Since 1970, the world has come together every year on Earth Day to raise awareness of the environmental issues affecting our planet. Taking the initiative to create innovative solutions to address the “wicked problems” that threaten sustainability and the environment is part of the ethos of the MIT Sloan School of Management, whose mission is to develop “principled, innovative leaders who improve the world.”
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For decades, MIT Sloan Management Review has been publishing on sustainability, corporate social responsibility, and climate change, in an effort to bring together expert-driven research and insights to our audience of business leaders. For us, the role of business in protecting the planet is not a topic du jour but rather a raison d’être. And as current conversations around corporate purpose and sustainability converge, we can look back at what MIT SMR editorial director of research David Kiron penned five years ago:
“As the effects of climate change become more prominent in daily life and in the economy more broadly, business needs to grapple with its own attitudes toward government as an enabler of, rather than a constraint on, their respective corporate purposes.”
In celebration of Earth Day 2022, we’ve brought together 10 of our most popular articles in our sustainability library for readers. For the rest of the month, these articles are free to all readers.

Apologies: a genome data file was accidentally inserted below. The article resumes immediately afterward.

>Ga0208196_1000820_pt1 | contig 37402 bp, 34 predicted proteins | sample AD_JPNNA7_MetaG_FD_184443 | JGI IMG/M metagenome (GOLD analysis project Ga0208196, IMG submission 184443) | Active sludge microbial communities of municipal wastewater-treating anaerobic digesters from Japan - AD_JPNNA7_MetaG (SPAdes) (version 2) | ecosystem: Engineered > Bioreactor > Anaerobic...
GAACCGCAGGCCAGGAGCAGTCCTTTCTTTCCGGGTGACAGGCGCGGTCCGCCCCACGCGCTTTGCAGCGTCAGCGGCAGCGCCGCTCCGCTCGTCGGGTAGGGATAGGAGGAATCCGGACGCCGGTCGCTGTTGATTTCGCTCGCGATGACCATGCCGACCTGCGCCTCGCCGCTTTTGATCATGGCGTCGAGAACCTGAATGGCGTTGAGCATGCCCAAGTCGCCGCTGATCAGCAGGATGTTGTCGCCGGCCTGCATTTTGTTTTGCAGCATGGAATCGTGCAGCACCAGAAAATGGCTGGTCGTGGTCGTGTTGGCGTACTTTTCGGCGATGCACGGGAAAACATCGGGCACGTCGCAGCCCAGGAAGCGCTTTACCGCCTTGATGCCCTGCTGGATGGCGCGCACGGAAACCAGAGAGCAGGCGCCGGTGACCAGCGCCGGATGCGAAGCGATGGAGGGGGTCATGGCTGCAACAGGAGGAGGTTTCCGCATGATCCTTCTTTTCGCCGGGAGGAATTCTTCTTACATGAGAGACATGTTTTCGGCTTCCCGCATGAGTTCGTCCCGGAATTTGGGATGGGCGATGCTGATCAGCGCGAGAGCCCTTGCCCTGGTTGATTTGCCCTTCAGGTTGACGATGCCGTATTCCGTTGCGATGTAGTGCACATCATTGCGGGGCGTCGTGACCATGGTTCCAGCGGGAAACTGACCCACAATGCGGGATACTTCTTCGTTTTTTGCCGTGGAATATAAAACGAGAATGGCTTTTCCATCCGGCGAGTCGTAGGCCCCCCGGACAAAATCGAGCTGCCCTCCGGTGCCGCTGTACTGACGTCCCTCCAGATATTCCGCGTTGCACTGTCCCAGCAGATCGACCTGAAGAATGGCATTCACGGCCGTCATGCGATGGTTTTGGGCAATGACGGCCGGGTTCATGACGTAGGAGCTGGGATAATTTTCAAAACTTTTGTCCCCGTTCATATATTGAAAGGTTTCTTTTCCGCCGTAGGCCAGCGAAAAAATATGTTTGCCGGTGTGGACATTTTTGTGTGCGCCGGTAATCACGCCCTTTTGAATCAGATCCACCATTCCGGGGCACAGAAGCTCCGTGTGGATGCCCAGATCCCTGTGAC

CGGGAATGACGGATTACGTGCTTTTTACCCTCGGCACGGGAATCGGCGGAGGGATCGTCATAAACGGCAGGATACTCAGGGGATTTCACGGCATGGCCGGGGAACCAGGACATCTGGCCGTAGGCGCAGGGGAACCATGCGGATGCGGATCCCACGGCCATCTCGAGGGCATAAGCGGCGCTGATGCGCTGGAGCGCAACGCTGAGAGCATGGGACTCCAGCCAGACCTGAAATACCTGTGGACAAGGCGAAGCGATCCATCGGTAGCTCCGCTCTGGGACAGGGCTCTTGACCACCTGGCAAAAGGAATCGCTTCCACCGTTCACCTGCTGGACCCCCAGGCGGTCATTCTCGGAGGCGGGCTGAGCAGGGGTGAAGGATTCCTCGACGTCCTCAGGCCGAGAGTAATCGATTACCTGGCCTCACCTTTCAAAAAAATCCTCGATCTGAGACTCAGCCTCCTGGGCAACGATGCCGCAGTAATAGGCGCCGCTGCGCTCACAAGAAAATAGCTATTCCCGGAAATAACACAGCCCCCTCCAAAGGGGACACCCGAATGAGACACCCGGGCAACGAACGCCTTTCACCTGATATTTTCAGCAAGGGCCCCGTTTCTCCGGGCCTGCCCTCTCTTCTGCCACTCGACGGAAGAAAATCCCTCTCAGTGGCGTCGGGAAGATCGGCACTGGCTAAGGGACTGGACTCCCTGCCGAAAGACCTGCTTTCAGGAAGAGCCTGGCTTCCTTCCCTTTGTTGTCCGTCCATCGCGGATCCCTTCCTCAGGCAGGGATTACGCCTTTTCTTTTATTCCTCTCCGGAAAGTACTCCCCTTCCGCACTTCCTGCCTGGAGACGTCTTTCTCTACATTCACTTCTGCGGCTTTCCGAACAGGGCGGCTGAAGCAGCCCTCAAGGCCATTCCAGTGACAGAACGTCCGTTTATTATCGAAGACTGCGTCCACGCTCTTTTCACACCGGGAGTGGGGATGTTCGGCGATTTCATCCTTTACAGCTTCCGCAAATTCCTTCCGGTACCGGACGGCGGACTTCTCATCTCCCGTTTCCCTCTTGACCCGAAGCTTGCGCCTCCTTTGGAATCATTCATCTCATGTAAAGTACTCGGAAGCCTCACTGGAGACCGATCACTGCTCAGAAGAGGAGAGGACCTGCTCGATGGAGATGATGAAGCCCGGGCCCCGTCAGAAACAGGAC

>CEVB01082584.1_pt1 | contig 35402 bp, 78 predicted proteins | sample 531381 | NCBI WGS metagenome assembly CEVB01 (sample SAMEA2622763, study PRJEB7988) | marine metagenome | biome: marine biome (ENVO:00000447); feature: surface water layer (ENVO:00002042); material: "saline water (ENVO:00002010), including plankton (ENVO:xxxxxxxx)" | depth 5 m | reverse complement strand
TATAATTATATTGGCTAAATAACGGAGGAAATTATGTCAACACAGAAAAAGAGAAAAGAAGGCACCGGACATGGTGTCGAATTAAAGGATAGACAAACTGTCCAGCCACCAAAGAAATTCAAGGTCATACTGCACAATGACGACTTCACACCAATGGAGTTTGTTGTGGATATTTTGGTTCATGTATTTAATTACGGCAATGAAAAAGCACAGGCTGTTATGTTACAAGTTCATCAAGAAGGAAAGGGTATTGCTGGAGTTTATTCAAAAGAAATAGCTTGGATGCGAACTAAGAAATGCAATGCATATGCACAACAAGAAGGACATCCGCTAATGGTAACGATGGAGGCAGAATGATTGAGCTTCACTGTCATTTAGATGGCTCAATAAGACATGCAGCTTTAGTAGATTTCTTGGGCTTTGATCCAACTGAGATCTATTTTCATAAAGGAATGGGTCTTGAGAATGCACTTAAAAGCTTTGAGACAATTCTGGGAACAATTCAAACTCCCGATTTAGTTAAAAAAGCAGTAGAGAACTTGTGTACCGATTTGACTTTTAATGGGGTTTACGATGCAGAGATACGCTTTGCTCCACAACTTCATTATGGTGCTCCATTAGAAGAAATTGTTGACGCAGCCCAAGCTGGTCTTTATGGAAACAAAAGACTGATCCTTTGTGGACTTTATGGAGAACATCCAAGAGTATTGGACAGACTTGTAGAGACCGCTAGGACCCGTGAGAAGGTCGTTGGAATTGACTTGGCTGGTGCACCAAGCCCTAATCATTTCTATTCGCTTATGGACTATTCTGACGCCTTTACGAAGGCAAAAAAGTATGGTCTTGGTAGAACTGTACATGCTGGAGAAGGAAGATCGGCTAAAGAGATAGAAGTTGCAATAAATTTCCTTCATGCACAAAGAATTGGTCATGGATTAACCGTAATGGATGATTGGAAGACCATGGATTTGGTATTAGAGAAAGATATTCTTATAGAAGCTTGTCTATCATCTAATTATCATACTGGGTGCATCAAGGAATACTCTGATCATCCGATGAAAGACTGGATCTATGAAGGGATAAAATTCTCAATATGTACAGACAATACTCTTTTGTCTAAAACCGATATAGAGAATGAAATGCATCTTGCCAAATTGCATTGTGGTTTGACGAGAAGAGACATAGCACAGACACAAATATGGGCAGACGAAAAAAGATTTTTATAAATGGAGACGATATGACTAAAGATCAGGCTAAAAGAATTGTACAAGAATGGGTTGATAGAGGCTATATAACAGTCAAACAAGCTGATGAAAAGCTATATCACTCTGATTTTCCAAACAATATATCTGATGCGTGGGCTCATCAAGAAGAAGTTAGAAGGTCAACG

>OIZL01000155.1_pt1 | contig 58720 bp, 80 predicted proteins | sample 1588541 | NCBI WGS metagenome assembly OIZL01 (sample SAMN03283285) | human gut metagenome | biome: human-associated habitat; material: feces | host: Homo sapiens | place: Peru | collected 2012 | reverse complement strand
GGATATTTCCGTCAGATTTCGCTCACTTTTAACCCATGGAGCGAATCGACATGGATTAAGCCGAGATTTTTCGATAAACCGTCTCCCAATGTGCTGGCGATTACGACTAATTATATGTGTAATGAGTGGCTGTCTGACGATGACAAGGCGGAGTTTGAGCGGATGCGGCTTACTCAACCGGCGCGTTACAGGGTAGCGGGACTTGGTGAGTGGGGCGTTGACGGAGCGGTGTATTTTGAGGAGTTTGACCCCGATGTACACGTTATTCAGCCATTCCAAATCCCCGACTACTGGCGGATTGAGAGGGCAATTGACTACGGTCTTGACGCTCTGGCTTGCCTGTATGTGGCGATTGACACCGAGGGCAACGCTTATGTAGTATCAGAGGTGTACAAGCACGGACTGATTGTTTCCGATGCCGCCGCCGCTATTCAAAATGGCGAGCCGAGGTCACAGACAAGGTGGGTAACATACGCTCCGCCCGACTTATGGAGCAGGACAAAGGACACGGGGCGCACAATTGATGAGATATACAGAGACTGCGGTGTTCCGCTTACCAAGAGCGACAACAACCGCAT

Our distance from nature, whether emotional or physical, is likely one factor limiting efforts to protect the environment — and a detriment to advancing a nature-positive economy. The author discusses what business leaders can do to improve their relationships with nature, and how such connections can benefit both the environment and their organizations.
Simon Glynn and Simon Cooper
Businesses should use scenario analysis to assess the costs of transitioning — or not — to net-zero carbon emissions.
Companies have more staying power when management decisions consider a diverse range of interests.
Johan Frishammar and Vinit Parida
The authors’ analysis of how 15 large companies are adapting to circular business models reveals challenges in aligning incentives and motives among partners, identifying new partners, involving customers, and planning for extended implementation.